Dec. 22 one dead hen
    Dec. 23 one dead hen
    Dec. 26 three dead hens
    Dec. 31 sick acting rooster
    Jan. 1 one dead rooster, one lethargic rooster (put down)
    Jan. 2 one lethargic rooster ( put down)

    Please help I"m not sure what to do. I'm not sure if I should cull the whole flock and start over in spring or what I should do. Does anyone have any experience with anything like this? Any suggestions?? Any insight would be nice. Thank you.
     
  2. Yay Chicks!

    Yay Chicks! Chillin' With My Peeps

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    Apr 15, 2010
    Forest Grove, OR
    I'm pasting here the guidelines for posting an emergency. It makes it easier for people to read and answer your questions. Welcome to BYC. I'm sorry you are joining us under such sad circumstances:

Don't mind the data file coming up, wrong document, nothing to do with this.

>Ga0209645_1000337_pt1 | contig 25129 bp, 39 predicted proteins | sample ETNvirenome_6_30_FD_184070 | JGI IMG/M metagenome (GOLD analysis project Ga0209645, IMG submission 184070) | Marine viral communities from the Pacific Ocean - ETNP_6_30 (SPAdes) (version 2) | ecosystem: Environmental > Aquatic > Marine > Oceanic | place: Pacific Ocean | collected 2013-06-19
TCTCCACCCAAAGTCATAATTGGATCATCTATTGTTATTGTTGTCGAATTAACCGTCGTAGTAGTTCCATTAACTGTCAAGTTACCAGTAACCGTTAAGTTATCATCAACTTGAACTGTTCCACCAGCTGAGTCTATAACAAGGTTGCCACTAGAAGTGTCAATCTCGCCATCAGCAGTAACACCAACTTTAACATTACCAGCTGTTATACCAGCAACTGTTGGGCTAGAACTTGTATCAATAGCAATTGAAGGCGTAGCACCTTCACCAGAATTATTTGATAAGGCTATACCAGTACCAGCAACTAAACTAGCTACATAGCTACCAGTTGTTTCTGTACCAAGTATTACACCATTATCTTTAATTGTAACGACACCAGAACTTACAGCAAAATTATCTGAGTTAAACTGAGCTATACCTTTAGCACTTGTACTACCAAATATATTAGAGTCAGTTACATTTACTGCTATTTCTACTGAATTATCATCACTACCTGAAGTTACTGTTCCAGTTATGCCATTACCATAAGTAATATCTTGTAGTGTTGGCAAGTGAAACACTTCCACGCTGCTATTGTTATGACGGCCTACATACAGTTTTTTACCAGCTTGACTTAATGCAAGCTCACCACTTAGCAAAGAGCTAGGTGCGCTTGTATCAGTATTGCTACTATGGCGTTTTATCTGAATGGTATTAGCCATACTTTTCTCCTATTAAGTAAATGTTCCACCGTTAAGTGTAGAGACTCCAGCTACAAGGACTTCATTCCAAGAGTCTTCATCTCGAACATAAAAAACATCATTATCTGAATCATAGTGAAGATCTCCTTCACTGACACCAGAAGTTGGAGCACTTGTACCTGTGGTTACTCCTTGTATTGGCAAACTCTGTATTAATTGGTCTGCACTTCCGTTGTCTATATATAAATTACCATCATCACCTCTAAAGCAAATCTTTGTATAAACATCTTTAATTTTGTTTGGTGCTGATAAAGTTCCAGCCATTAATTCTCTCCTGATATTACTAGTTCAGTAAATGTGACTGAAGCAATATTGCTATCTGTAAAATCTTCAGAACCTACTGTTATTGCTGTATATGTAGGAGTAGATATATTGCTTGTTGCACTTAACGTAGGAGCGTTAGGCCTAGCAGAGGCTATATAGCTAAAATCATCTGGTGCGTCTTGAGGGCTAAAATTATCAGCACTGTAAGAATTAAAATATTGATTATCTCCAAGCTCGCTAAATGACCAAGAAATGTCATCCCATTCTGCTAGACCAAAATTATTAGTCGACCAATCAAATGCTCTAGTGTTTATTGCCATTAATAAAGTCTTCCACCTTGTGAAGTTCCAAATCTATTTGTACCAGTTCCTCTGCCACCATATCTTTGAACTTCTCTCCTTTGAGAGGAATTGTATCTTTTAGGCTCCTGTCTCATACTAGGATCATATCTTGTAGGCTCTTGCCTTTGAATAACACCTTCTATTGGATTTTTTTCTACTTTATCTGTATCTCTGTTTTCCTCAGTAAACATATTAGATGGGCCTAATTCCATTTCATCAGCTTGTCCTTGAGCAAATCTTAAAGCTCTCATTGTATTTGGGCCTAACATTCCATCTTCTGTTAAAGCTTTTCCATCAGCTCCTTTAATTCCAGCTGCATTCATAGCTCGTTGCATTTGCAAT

POSTING GUIDELINES for Emergencies / Diseases and Cures.

    Please help us to help you.
    When you need to post in the "Emergencies / Diseases and Cures" section please make the title of your thread concise and specific. For example, to title a thread "HELP" or "URGENT" or "EMERGENCY", etc., is not helpful for us or for you. Nor is telling us "my hen is sick, what should I do?" A good example of a new thread subject: "Chicken got into the pool-barely breathing! Help!"

    Off topic posts will be moved, with an explanation, to an area better suited to that post.

    Give us the following information. The more you tell us, the better we will be able to help you.

    1) What type of bird , age and weight.
    2) What is the behavior, exactly.
    3) How long has the bird been exhibiting symptoms?
    4) Are other birds exhibiting the same symptoms?
    5) Is there any bleeding, injury, broken bones or other sign of trauma.
    6) What happened, if anything that you know of, that may have caused the situation.
    7) What has the bird been eating and drinking, if at all.